Overall Impression – Relentlessly bad, in every possible way, in every possible filmmaking discipline.


Who’s your main character? – Aang.

What’s he trying to accomplish? – Professional: Defeat the Fire Kingdom. Personal: Nothing I can think of. Private: Decide if he’s willing to forego having a family in order to become the Avatar, though he talks about this so much, maybe it’s his personal goal?  But it’s an inner conflict, so maybe it’s a private goal?   But he keeps talking about it, so maybe it’s…aw hell.

Who’s trying to stop him? – Fire Lord Ozai is the big baddie, but there are really two others going directly against Aang; the whiny Prince Zuko and the oily Commander Zhao.

What happens if he fails? – The Fire Kingdom will suppress the other kingdoms.


Orphan – Aang is discovered in a ball of ice, in which he’s been frozen for 100 years after running away from the monastery where he was being trained to be the Avatar, the only person who can ‘bend’ all four elements: earth, water, air, and fire.

Wanderer – After being discovered by two teen siblings who bring him back to their village, and realizing that he can’t run from his responsibility, he and they set off to find someone who can teach him the first of the skills he lacks, water bending.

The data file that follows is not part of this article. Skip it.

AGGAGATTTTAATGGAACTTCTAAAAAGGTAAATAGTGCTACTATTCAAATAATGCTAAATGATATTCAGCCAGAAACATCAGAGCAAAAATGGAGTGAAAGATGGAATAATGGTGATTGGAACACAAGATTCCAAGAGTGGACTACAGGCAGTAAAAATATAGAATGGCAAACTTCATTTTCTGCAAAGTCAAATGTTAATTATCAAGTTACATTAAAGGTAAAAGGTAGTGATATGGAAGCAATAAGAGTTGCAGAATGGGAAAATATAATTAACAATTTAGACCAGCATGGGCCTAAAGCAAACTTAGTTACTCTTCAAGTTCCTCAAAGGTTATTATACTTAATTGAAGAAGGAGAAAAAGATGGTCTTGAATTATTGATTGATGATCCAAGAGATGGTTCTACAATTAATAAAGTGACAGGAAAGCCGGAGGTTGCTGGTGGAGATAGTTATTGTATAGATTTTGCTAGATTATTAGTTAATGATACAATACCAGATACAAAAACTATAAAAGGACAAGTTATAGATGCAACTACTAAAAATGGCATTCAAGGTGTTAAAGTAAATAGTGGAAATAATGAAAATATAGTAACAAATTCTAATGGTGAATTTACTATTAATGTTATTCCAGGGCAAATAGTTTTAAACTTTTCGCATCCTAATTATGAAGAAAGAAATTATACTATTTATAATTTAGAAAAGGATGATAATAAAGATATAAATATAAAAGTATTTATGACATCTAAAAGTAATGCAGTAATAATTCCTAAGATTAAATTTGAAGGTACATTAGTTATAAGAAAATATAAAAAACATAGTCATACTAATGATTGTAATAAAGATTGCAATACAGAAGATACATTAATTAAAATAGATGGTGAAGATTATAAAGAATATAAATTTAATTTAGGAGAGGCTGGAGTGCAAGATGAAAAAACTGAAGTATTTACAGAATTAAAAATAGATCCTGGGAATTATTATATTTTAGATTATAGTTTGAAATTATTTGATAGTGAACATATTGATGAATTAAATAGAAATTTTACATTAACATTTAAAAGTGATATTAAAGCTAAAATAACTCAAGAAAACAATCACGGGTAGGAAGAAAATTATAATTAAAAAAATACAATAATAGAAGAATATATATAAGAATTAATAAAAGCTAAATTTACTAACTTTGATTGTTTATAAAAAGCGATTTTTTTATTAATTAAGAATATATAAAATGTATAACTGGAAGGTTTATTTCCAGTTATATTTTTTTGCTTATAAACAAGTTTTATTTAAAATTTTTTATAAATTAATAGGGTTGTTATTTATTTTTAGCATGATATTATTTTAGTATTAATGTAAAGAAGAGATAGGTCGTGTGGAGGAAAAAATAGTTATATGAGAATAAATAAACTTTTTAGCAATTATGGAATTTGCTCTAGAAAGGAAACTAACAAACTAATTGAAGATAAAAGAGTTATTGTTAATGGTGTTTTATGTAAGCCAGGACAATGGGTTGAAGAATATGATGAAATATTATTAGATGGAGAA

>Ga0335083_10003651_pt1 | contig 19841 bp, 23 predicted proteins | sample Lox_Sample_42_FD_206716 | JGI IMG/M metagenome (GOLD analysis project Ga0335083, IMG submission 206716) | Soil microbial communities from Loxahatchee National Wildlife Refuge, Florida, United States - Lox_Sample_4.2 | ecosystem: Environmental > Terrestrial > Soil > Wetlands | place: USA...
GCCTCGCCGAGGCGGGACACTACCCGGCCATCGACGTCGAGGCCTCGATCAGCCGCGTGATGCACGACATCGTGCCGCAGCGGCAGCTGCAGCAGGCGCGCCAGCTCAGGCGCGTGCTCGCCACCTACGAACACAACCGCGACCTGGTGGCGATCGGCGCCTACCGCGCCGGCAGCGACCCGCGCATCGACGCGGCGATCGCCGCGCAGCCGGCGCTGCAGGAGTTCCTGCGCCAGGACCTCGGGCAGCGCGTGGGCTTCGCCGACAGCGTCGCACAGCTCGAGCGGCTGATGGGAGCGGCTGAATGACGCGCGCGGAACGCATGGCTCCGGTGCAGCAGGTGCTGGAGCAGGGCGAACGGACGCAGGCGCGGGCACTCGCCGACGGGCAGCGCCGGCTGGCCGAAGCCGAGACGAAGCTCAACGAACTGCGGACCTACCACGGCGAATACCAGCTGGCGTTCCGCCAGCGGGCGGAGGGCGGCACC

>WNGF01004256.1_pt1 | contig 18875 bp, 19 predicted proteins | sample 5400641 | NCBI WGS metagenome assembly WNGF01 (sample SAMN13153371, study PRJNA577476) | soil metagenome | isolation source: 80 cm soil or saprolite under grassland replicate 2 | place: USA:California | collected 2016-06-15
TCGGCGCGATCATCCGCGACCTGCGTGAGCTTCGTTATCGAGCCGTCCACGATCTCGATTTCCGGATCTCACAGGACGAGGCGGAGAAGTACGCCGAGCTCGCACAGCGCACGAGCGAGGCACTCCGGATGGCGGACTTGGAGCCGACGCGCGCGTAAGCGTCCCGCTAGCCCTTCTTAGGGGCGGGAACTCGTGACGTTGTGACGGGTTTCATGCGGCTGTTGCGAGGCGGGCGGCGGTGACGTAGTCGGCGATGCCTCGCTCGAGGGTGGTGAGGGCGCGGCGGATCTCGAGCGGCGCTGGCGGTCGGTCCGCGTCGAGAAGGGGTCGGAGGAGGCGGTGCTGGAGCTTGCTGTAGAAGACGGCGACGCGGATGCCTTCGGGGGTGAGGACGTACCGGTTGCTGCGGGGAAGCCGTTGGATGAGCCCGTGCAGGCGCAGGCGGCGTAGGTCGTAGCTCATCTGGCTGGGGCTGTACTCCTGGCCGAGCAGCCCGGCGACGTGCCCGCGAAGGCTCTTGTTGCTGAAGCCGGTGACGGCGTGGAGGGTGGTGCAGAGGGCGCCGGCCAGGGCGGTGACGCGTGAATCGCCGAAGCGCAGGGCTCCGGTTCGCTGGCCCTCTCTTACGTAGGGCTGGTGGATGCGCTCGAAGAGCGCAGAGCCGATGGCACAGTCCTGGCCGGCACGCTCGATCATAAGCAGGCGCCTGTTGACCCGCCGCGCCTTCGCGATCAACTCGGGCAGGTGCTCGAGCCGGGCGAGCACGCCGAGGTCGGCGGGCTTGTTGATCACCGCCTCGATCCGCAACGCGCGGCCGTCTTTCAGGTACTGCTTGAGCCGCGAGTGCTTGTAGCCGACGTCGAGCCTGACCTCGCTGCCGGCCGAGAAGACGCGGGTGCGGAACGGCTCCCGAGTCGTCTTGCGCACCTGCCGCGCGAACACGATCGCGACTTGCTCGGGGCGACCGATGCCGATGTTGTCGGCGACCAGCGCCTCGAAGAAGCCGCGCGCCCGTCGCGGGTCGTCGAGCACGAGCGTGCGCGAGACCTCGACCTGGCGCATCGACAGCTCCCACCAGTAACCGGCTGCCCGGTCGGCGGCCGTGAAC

Warrior – He never really becomes a warrior.  It’s possible that this is because this is the first movie in a planned mult-part story, but if that’s the case, it’s a giant miscalculation.

Martyr – He seems, at the end, to finally be willing to become the Avatar…but that’s practically the very end of the story.  Prior to that, it’s the tertiary character Princess Yue who makes the biggest sacrifice.


Almost from the beginning, THE LAST AIRBENDER dares us NOT to pick it to death like a pack of rabid ducks.  Teen siblings Katara and Sokka find a big ball of ice.  “Don’t hit it!” Sokka warns his sister.  So she hits it.  Inside is a kid and a giant furry creature, both unconscious.  Katara looks at him and determines that he’s ‘exhausted.’  Out of all of the possible things a kid in a ball of ice might be, ‘exhausted’ is way down the list, but at that point Aang wasn’t the only one exhausted.  And the movie had just started.

Everything about this movie is a misfire, but as this is a blog about story structure I suppose I should focus my comments on its storytelling shortcomings.


When someone lobs a ball over the plate, one can be forgiven for swinging at it.  Besides, I’m really angry at this movie and will explain why shortly.

THE LAST AIRBENDER was an enormously popular animated series, but it was a series that stretched over three seasons.  Shyamalan was saddled with the task of taking the entire first season and turning it into a single 100 minute movie, regardless of whether the plot points and story arc of that season actually conform to a solid movie structure.  Which they don’t.  As a result, you have a story that meanders and wanders, about a hero who does nothing much beyond getting captured and escaping, getting captured and escaping.  He drives no part of the story.